If higher expectations don’t lead to better results, the placebo effect is not.

In reviewing the operative schedules of seven foot and ankle surgeons at HSS, Dr. Ellis and his colleagues hypothesized

  • that patients would have greater expectations for their outcomes than their surgeons,
  • that there would be greater differences in preoperative expectations between patients and surgeons in major versus minor foot or ankle surgery, and
  • that greater differences between patient and surgeon expectations would be associated with worse preoperative physical and mental health.

“Although most surgeons do their best to engage in open conversations with their patients about what they can expect from surgery, many find it difficult to tell patients that they are not going be as good as new postoperatively,

…patients completed Patient-Rated Outcomes Measurement Information System (PROMIS) computer adaptive tests in Physical Function, Pain Interference, Pain Intensity, Depression and Global Health prior to their procedures.

“We determined that

  • 66.3% of patients had higher expectations than their surgeons,
  • 21.3% had concordant expectations, and
  • 12.4% had lower expectations,” said Dr. Ellis.

“In addition, the study showed that the majority of patients who had worse preoperative PROMIS scores had higher postoperative expectations.

That makes sense because people who are worse off are more desperate for surgery and also more likely to see at least some improvement from it.

We also found that depressed and anxious individuals had greater expectations than their surgeons, as did patients with a higher body mass index.”

Again, these are the desperate ones, not the ones who can still tolerate their pain. Because their condition is so bad, there’s a lot of room for improvement so their high expectations seem logical.

Going forward, said Dr. Ellis, future research should delve into other potential factors such as medical literacy and patients’ knowledge of their condition, as well as the bond between surgeon and patient.

What “bonds” can there be within standardized Evidece-Based Medicine? Can a guideline be written to standardize the doctor-patient bond?

Would such a guideline be ike the scripts they give to flight attendants, the ones they are required to recite at the start of every flight?

I went with my mother to an appointment with her PCP at Kaiser which was unnecessary but required because she takes 2 Vicodin a day.

The doctor had to speed read to us over a dozen questions from her screen and quickly type in or select the answers (a click and a delay meant she was scrolling through a drop-down menu).

She wasn’t talking to us, she was reading. Everything my mother said was met with an utterly ineffective and obvious suggestion.

  • Pain? take more Tylenol.
  • Fatigue? You’re just old.
  • Hips so painful can’t walk? Do more walking exercise (!)
  • Piriformis pain? Here’s some Voltaren Gel. (I looked it up and there’s no way it can penetrate deep into a buttock where that muscle is but, hey, at least it’s not an opioid!)

I feel sorry for the doctors that are forced to “practice” like this because it’s clear they can be replaced by data entry clerks (and eventually robots). No medical knowledge or treatment is required, literally only the ability to read questions and transcribe answers.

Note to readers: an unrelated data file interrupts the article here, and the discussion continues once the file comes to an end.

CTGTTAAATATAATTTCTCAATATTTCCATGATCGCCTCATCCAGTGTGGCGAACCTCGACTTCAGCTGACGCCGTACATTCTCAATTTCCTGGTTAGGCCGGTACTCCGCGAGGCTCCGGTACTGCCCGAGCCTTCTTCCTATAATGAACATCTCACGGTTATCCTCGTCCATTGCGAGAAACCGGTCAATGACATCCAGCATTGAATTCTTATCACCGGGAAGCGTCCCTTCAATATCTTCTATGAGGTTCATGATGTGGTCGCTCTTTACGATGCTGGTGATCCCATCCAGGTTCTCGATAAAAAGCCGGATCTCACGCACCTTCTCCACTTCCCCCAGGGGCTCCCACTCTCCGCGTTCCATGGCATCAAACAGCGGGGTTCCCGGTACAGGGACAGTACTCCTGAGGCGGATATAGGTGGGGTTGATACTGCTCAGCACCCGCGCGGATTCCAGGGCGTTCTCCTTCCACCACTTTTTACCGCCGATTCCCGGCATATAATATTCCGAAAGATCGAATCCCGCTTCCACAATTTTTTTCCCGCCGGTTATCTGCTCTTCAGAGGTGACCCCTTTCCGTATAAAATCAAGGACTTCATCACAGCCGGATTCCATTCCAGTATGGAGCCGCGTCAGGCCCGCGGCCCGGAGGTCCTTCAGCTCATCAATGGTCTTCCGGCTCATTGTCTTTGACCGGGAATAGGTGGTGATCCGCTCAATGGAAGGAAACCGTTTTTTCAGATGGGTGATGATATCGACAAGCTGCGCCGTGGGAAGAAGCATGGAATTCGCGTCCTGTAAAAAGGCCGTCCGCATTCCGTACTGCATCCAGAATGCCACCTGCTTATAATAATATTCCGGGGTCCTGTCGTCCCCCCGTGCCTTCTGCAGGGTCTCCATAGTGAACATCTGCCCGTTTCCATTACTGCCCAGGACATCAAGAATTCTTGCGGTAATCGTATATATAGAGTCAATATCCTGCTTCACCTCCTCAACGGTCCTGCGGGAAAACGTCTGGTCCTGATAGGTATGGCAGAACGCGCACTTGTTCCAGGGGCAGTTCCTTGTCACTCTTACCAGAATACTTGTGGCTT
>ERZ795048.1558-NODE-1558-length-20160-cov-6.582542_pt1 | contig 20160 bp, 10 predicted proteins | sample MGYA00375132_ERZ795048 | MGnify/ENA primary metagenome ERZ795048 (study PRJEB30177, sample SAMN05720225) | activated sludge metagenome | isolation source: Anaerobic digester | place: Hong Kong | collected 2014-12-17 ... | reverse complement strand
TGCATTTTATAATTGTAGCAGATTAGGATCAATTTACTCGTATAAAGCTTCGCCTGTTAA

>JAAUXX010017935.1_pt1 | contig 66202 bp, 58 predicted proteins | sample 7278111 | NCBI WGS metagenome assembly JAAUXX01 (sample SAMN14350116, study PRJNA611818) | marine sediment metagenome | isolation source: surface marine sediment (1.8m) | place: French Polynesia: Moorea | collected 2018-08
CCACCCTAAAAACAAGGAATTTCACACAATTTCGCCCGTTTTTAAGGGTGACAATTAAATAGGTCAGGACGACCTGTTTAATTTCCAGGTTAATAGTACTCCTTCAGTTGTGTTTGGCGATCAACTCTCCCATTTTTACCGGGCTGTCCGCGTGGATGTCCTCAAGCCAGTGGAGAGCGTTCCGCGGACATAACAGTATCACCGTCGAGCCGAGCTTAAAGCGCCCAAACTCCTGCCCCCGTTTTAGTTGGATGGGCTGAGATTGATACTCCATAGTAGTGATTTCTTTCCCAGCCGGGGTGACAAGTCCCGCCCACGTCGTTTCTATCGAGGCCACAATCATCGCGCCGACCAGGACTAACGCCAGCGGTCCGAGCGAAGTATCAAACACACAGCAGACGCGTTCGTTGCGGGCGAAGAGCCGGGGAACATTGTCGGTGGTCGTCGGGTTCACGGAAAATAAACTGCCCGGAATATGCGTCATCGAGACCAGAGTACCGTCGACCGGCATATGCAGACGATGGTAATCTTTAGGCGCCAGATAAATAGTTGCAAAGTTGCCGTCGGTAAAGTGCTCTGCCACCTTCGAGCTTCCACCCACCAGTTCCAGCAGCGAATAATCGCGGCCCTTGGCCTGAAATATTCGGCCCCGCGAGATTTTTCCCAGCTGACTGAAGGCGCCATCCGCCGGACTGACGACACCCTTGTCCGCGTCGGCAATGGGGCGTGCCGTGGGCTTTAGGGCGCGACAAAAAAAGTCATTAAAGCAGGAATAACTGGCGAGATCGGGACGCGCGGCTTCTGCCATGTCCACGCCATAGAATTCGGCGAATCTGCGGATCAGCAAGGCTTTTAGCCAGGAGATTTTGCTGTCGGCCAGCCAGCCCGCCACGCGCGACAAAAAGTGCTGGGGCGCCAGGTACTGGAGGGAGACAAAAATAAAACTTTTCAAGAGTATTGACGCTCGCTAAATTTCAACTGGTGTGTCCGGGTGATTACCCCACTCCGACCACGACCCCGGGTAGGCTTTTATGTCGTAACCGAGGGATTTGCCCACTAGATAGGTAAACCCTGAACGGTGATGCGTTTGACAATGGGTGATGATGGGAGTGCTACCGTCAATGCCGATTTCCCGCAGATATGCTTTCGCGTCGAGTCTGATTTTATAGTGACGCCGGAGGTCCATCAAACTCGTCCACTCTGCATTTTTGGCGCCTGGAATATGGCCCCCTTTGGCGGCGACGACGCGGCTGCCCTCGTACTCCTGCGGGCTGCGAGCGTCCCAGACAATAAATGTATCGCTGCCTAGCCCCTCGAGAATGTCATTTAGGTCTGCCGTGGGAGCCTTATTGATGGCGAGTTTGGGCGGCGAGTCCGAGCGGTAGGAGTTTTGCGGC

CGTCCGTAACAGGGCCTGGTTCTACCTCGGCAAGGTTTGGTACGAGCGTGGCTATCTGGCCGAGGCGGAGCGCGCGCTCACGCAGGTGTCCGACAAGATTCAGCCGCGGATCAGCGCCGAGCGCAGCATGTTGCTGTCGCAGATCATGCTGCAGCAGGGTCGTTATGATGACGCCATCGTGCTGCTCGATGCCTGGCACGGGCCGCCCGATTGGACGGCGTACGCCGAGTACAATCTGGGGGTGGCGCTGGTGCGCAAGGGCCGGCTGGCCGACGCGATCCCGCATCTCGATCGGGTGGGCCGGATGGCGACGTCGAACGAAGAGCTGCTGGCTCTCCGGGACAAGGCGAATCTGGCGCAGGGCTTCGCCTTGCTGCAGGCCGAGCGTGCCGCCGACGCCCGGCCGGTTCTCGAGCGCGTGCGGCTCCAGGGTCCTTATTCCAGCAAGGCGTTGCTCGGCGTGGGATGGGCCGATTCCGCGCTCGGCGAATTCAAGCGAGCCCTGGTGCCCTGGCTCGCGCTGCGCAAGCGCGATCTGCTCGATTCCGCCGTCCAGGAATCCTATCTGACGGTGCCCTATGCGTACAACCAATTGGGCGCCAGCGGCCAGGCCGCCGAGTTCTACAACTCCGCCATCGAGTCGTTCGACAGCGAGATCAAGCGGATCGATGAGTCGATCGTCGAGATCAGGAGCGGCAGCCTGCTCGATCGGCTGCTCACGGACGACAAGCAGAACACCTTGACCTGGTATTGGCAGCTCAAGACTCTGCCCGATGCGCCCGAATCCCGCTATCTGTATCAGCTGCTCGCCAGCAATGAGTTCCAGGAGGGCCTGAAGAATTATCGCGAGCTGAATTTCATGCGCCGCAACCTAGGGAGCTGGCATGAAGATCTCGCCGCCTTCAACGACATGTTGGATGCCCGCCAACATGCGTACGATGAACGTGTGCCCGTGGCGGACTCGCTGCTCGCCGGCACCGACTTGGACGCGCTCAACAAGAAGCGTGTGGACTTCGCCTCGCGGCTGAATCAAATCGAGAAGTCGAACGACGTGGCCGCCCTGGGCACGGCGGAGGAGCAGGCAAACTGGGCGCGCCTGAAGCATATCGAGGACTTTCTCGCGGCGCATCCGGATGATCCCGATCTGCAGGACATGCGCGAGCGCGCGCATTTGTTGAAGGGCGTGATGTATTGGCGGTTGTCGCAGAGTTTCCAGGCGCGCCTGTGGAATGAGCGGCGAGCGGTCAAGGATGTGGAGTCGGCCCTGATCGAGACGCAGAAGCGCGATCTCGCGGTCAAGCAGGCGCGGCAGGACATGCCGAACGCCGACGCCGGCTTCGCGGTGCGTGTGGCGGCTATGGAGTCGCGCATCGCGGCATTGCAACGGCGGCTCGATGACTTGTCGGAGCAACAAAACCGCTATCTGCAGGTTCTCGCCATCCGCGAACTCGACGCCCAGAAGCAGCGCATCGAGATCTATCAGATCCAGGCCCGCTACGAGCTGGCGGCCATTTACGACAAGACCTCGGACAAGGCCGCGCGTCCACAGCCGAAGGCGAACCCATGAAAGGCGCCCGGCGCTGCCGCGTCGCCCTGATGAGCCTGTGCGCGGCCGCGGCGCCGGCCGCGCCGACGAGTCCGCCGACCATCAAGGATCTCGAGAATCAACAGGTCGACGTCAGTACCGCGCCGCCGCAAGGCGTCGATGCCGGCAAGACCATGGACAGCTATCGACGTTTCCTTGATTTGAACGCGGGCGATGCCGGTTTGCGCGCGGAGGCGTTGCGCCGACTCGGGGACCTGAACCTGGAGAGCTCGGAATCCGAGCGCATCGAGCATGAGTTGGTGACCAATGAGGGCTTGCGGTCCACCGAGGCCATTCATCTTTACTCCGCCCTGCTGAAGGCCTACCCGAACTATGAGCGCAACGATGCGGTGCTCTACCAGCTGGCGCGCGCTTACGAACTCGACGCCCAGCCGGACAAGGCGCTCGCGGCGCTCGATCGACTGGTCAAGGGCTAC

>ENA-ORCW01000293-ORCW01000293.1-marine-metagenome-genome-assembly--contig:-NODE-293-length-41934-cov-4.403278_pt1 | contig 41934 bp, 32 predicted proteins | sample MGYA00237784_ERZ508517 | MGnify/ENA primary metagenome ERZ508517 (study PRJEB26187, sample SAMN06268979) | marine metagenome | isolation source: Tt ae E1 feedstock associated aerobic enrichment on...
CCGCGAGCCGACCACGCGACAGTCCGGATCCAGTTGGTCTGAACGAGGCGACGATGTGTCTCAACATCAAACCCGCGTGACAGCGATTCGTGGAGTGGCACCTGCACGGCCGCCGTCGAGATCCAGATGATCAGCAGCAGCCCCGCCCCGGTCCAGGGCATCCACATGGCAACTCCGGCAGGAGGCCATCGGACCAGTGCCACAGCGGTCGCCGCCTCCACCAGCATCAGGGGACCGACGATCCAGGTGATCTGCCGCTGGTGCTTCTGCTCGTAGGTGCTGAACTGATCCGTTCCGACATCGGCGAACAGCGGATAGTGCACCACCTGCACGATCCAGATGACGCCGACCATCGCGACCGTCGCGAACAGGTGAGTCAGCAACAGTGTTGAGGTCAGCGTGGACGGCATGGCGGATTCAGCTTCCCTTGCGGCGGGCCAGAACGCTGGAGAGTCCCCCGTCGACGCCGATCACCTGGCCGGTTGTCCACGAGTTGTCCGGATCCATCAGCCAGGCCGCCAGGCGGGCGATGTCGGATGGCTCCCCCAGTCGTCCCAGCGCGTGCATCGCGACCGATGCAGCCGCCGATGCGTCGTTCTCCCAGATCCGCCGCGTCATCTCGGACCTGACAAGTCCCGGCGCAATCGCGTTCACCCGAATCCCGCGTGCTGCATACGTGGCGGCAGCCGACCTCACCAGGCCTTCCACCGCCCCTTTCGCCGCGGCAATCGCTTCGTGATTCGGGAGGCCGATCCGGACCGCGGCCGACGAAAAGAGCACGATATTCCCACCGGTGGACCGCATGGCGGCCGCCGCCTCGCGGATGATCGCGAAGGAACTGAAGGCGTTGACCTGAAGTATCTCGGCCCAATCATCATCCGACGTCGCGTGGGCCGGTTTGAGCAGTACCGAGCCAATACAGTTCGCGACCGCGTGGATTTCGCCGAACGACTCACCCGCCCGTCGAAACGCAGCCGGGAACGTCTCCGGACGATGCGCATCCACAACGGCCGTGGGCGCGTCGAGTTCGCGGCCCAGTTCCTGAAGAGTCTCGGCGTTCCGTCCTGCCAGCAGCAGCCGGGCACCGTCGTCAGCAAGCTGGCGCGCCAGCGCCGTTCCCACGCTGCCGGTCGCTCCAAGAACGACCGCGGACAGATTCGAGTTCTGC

In the meantime, we suggest that a preoperative educational class for foot and ankle patients would go a long way towards a rapprochement between patients and surgeons when it comes to expectations.

Self-administration of Hydrocortisone for Pain

General theory of inflammation: patient self-administration of hydrocortisone safely achieves superior control of hydrocortisone-responding disorders by matching dosage with symptom intensity – free full-text /PMC6581742/ – J Inflamm Res. 2019;

Objective: To determine if patient self-administration of hydrocortisone will safely achieve superior symptom control for all hydrocortisone-responding disorders as it does for Addison’s disease and rheumatoid arthritis.

Methods: 2,480 participants with hydrocortisone-responding disorders were brought to a minimum symptom state using daily administered hydrocortisone tablets in a 24-week, open study.

Thereafter, participants used 5-day, low-dose hydrocortisone regimens to quench subsequent disorder exacerbations (flares) to maintain the minimum symptom state. Stressors such as emotional traumas, infections, allergies, and injuries were minimized to reduce disorder intensity, hydrocortisone consumption, and participant discomfort.   Continue reading

Illicit opioid use after loss of access to opioids for pain

Illicit opioid use following changes in opioids prescribed for chronic non-cancer pain. PLOS ONE. May 4, 2020.

Here’s a finally a study showing the potentially hazardous actions taken by pain patients when their pain relief is cut off. I’m surprised they found the same thing with increasing the dose – if anyone can think of an explanation, please let me know.

In a retrospective study of more than 600 patients in San Francisco receiving opioid pain relievers (OPR) for chronic, non-cancer pain, the researchers found that

  • [l]oss of access to prescribed OPRs was associated with more frequent use of non-prescribed opioids and heroin, and
  • increased OPR dose was associated with more frequent heroin use.

In addition to being cautious with increasing OPR dose, care providers should consider the potential unintended consequences of stopping OPR therapy when developing opioid prescribing guidelines and managing practice.

Indoor transmission of COVID NOT likely

Indoor transmission of SARS-CoV-2 from medRxiv preprint server – Apr 2020

Finally, they’ve studied and validated what has always seemed obvious and logical to me: of course, a disease will spread more easily in a confined indoor area than out in the open!

Yet, our officials cooped us up in crowded indoor spaces even though that’s where you’re most likely to get infected from the prolonged close contact. This practically guaranteed that everyone would get sick if any single household member got sick.

Still, I was in favor of the lockdown as a desperate measure to buy us time to start research, craft policies to mitigate harm, and prepare our healthcare infrastructure for the predicted surge of patients needing intensive care.

But that didn’t happen…  Continue reading